In this latest blog article about “Being a Jerk as a Leader”, we cover why it is important for success. To be successful demands a level of ruthless thinking. Being ruthless isn’t a synonym for being mean and nasty. Simply defined, it means having or showing no pity or compassion. In business, this quality is required if you want to be successful. Let’s talk about how we can reconcile the idea that being successful requires some “jerk-like” behavior.
When we make decisions totally based on emotions, it can get us in trouble.
If you are having health problems and you don’t want to go to the doctor, that could be a problem if you base your decisions on how you feel. If you want to get better, you’re going to have to do the difficult task of seeing the doctor for a cure. Sometimes we have to ignore how we feel, simply because our feelings are not trustworthy.
Our responsibilities don’t include preventing us from experiencing good health as an organization. Sometimes we have to complete the difficult or unpopular task. That may make us appear to be ruthless, but it’s because we can see something that is preventing us from achieving the best results. If we want to be successful, we have to forego what feels good for what’s best.
Being ruthless allows everyone to focus on what’s best, and not what’s popular.
There are a lot of times where teams are more committed to do what’s fun, enjoyable and easy than to do what is best. I call this tendency to do the easy thing as the “dog-and-pony show.” A dog-and-pony show in the late 19th and early 20th centuries was a stripped-down version of a circus show that was intended to appear bigger, more exciting and more elaborate than it really was. These shows included small animals that could do tricks, but not a whole lot more. Now the term represents something that is designed to attract attention, but has little real content.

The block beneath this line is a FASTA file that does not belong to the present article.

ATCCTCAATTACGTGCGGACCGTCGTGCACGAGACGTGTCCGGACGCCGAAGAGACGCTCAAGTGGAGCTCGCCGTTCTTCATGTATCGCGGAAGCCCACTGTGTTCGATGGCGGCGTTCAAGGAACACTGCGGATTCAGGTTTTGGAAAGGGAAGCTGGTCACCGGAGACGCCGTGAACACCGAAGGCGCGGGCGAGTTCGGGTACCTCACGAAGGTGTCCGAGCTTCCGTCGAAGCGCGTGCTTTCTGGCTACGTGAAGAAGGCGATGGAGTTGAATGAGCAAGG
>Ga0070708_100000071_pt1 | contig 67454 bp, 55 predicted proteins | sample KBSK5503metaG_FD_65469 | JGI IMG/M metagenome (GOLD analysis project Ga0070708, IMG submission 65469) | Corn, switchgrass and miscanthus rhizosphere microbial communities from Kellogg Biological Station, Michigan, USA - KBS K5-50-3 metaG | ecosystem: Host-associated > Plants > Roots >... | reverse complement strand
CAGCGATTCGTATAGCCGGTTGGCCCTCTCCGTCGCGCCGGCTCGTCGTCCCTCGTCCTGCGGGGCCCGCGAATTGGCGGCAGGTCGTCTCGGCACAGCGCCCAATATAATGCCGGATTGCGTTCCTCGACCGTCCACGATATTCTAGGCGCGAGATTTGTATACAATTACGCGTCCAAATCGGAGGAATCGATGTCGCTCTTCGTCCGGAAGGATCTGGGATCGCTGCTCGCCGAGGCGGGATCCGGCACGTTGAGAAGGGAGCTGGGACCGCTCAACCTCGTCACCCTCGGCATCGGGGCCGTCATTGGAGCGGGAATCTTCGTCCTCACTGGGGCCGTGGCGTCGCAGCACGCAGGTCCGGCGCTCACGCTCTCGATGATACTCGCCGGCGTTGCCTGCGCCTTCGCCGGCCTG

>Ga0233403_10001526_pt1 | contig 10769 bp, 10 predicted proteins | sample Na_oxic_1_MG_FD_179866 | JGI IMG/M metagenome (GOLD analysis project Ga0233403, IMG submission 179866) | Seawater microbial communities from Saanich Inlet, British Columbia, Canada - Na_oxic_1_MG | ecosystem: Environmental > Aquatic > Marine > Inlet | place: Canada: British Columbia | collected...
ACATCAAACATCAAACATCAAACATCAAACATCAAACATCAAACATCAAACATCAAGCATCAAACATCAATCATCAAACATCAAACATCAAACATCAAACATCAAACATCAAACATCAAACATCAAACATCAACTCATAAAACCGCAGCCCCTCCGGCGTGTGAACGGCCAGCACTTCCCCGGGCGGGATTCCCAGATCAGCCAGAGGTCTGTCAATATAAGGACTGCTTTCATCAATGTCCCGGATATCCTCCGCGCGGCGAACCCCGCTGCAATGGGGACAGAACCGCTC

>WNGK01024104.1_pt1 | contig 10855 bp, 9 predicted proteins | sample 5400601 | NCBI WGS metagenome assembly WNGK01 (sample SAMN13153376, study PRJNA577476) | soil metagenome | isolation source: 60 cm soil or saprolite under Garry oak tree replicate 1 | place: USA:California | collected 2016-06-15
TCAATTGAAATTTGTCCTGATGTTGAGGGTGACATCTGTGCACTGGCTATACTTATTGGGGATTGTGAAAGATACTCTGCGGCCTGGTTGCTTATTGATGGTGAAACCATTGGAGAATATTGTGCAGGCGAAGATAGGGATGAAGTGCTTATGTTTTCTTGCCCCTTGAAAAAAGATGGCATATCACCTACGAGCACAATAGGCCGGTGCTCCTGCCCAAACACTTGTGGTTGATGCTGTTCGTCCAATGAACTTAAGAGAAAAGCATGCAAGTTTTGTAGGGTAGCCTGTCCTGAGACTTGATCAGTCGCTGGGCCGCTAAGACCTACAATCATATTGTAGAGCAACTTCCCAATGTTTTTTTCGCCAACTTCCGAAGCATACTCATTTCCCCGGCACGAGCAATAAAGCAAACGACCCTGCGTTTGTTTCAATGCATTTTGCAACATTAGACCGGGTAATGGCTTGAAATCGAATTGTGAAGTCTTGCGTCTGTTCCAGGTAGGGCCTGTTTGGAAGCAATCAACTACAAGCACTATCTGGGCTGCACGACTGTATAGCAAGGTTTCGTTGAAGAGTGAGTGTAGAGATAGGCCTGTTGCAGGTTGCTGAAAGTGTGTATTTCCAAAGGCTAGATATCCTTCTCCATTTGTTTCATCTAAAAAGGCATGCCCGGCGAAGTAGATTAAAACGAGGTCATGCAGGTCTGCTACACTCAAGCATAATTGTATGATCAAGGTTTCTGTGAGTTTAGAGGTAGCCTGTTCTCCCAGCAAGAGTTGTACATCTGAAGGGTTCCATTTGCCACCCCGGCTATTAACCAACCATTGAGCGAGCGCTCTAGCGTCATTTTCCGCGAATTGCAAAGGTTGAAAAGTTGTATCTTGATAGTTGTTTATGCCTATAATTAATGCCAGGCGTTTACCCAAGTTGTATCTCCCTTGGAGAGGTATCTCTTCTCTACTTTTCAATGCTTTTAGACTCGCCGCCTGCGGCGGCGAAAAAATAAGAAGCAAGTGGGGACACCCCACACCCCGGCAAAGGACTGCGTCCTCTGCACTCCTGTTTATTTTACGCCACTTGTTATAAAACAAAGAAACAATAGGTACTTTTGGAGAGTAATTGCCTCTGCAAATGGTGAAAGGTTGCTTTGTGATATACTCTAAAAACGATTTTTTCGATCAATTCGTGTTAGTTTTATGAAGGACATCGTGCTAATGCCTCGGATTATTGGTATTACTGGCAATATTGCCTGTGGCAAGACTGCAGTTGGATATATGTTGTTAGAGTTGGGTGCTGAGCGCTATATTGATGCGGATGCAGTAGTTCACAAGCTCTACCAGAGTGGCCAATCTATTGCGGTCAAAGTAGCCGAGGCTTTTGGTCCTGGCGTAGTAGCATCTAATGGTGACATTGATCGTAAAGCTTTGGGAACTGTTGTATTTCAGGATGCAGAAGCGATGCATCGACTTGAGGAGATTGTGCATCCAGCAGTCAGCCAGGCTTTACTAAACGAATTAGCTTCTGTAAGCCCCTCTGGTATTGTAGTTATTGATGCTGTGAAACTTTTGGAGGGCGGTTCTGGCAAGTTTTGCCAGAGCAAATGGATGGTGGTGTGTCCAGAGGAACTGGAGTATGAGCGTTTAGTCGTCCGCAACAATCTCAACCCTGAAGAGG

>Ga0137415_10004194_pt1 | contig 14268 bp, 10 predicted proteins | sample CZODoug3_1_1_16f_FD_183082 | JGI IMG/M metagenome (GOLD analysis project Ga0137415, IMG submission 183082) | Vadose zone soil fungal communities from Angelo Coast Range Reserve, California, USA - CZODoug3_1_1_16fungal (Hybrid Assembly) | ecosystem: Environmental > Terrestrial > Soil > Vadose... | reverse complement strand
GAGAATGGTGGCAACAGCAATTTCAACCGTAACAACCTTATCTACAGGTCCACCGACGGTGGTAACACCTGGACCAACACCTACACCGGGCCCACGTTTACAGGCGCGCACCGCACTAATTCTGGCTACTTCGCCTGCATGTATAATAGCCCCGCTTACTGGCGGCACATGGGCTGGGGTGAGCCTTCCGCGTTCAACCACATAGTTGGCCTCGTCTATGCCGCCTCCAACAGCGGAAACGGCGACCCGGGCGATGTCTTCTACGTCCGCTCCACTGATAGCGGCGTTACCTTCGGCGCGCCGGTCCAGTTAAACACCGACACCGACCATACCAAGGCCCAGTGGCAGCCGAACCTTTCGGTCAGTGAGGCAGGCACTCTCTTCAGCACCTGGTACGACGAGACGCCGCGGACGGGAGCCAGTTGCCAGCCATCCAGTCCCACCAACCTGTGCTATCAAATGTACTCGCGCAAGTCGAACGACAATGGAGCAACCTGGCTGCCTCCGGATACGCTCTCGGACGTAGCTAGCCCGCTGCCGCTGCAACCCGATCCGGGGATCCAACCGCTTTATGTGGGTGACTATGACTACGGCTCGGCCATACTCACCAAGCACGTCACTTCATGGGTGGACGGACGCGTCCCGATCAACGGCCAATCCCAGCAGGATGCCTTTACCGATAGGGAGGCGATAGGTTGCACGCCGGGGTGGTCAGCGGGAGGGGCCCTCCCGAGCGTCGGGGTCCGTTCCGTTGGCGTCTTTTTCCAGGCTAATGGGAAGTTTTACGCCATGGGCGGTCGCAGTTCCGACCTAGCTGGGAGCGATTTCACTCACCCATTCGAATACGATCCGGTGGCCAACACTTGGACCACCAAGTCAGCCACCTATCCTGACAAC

In my father’s 3rd grade reader, there was a story of a little boy who was saving his money for a ticket to see the big circus. He had enough money for the ticket and was waiting for the big circus to come into town in a few days when a friend begged him to go to a dog-and-pony show. The problem was that the boy didn’t have enough money to go to both shows.
Instead of waiting for the big circus, he chose to go to the dog-and-pony show – which wasn’t as good as the big circus. Needless to say, he was really disappointed. Here is the profound lesson: if you want something great, you may have to deny yourself the temporary pleasure for the big and best experience. Does this lesson apply for today? It sure does.
Being everyone’s buddy can sacrifice success.
Being a leader isn’t about being everyone’s buddy. Yes, you can be nice. Yes, you can be agreeable, reasonable and respectable. You can’t afford to focus on popularity at the cost of mediocre results. Trying to be friends with everyone 100% of the time and leading your team to a highly successful level is usually incompatible. In time, you’re going to face a conflict. More notably, you will have to make a choice between making someone happy or doing what’s best for your team and your organization.
Most likely, it involves someone who is pushing back against your expectations and demanding that you maintain a comfortable level for them. In rare cases, they may be right, but it’s not normal – or beneficial to the organization.
That’s not to say that you can’t be friends with team members. You can do it. You can be a great leader and for people to like you. What won’t work, however, is to try to make everyone happy. Frankly, it’s a lost cause if you want to make everyone happy and then be a great leader.
Hopefully you’ve figured this out. You don’t have to be a jerk to be successful. What helps you is to have that ruthless attitude in your leadership. Ruthlessness doesn’t require you to be disagreeable. Ruthlessness requires you to take the emotions out of the decision. This is a healthy approach to successful leadership in the right context.